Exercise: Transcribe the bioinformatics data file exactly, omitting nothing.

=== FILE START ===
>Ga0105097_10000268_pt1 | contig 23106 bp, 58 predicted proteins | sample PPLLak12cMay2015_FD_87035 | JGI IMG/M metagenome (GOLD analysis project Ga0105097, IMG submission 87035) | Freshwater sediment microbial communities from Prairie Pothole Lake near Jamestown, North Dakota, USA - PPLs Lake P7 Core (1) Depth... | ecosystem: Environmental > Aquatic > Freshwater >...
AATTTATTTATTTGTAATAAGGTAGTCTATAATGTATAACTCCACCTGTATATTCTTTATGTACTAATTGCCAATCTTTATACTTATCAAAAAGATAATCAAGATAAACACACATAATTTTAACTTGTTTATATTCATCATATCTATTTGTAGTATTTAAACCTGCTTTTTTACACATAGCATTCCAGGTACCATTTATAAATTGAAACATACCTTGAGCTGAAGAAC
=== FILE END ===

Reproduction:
>Ga0105097_10000268_pt1 | contig 23106 bp, 58 predicted proteins | sample PPLLak12cMay2015_FD_87035 | JGI IMG/M metagenome (GOLD analysis project Ga0105097, IMG submission 87035) | Freshwater sediment microbial communities from Prairie Pothole Lake near Jamestown, North Dakota, USA - PPLs Lake P7 Core (1) Depth... | ecosystem: Environmental > Aquatic > Freshwater >...
AATTTATTTATTTGTAATAAGGTAGTCTATAATGTATAACTCCACCTGTATATTCTTTATGTACTAATTGCCAATCTTTATACTTATCAAAAAGATAATCAAGATAAACACACATAATTTTAACTTGTTTATATTCATCATATCTATTTGTAGTATTTAAACCTGCTTTTTTACACATAGCATTCCAGGTACCATTTATAAATTGAAACATACCTTGAGCTGAAGAAC